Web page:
How to fix it: Set a word limit

Limiting the number of words or characters you use can help you express the key points of your message concisely.

Some research even suggests that writing emails between 50 and 125 words can help you increase your response rates. So, if you want to improve your candidate conversion rate and other recruiting metrics, keep your emails under 100 words max.

You can even link to relevant pages for more information, such as your job descriptions, benefits packages, or company website. If your message is effective, they’ll click to investigate more.

6. Boring content

Emails are typically not much more than black text on a white background. If your emails are black and white without even a stylized company signature, not much else will visually distinguish them from others. Not only is it boring to read through, but it can also seem like it comes from a less established company without the resources for company branding.

How to fix it: Add images and video

Consider adding one visual element to your email, such as a hiring manager video introducing the open position or an infographic highlighting your company’s culture and values. Not only will it look cooler, but it will also add personality and interest.

This doesn’t mean you should have several different fonts and colors or media in every corner. Applying too many visual elements can be overwhelming to recipients, especially those who are neurodivergent or visually impaired. Instead, choose design elements that will keep candidates invested in learning about your open opportunities.

7. No call to action or unsubscribe buttons

A call to action is a simple instruction that tells readers what to do after reading your content. Failing to include a call to action, like “apply using the following link” or “schedule a time to chat,” can reduce your email reply rates.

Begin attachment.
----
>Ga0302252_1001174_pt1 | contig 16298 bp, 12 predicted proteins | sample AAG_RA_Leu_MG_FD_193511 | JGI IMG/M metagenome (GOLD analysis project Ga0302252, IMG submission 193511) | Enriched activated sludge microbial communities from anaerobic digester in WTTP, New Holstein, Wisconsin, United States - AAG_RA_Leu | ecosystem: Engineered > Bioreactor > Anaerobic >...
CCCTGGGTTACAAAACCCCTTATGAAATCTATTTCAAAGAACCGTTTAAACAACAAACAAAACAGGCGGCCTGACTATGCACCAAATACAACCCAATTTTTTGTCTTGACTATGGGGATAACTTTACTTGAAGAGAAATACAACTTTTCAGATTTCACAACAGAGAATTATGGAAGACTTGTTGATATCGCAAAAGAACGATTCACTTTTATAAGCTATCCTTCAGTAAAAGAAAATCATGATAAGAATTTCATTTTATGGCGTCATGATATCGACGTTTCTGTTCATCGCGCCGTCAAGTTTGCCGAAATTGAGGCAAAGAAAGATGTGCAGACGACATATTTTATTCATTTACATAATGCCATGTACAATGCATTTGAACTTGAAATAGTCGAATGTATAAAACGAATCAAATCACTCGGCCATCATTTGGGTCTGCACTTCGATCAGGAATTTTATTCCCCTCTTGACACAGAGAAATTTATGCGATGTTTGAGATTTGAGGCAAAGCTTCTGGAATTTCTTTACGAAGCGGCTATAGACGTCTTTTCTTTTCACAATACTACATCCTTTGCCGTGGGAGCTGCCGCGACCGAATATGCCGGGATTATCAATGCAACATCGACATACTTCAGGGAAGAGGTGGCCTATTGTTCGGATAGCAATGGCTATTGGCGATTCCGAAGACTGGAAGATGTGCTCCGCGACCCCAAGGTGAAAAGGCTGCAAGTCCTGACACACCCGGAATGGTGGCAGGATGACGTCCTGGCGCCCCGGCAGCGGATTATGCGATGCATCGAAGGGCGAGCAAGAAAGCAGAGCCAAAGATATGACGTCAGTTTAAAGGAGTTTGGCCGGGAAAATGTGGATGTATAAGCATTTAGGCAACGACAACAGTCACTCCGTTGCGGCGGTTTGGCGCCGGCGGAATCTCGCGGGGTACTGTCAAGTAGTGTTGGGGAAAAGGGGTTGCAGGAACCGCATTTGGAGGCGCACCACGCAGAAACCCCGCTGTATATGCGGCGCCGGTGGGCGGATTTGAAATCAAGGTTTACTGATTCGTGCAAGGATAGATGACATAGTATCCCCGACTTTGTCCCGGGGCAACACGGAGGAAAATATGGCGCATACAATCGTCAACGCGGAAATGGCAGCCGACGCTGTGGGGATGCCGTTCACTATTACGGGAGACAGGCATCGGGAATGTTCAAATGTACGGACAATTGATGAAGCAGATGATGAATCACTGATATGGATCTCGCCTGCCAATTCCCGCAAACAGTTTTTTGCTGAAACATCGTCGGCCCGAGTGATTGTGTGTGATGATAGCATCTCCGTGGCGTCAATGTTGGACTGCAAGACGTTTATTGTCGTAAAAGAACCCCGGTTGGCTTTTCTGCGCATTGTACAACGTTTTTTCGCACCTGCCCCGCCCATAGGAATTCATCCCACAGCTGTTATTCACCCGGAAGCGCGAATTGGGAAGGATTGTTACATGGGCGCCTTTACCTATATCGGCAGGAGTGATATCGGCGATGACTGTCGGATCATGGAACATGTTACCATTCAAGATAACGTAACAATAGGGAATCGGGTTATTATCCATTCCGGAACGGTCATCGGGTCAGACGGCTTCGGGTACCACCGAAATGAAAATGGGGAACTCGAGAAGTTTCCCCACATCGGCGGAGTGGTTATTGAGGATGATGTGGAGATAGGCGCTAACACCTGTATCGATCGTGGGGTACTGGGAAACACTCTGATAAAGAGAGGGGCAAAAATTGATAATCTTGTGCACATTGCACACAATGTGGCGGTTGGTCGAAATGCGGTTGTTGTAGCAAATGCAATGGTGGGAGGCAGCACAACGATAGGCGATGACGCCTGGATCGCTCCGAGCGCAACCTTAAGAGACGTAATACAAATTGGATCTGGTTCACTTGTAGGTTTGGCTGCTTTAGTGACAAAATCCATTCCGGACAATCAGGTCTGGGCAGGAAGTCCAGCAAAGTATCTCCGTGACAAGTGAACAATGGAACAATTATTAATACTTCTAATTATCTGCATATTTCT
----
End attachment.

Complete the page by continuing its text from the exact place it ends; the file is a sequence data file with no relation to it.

Similarly, not including an option to opt out of these emails, such as an unsubscribe button, means you could be wasting time trying to engage uninterested candidates. Also, not giving candidates an easy way to opt out could violate privacy data laws, including the California Consumer Privacy Act (CCPA).

Be careful:

The European Union’s General Data Protection Regulations (GDPR) requires you to obtain candidates’ permission before sending them emails. Even if you’re only hiring in the U.S., there’s a chance you may receive applications from people who are protected by GDPR.

There are several other requirements under GDPR, including unsubscribe processes and data purging. Read Workable’s guide to GDPR compliance for recruiters to learn more.

How to fix it: Add them to the email first

So you don’t forget, craft your call to action and opt-out messages first. Your call to action should clearly indicate what you want the reader to do next.

For example, if you want them to respond, include your contact information or a link to your calendar app to schedule a time to talk. If you want them to apply, include a link to your job application.

Your unsubscribe button should also be conspicuous; don’t hide it in tiny, imperceivable text at the bottom of the email. Instead, be genuine, and let them know that opting out is okay.

8. Failing to follow up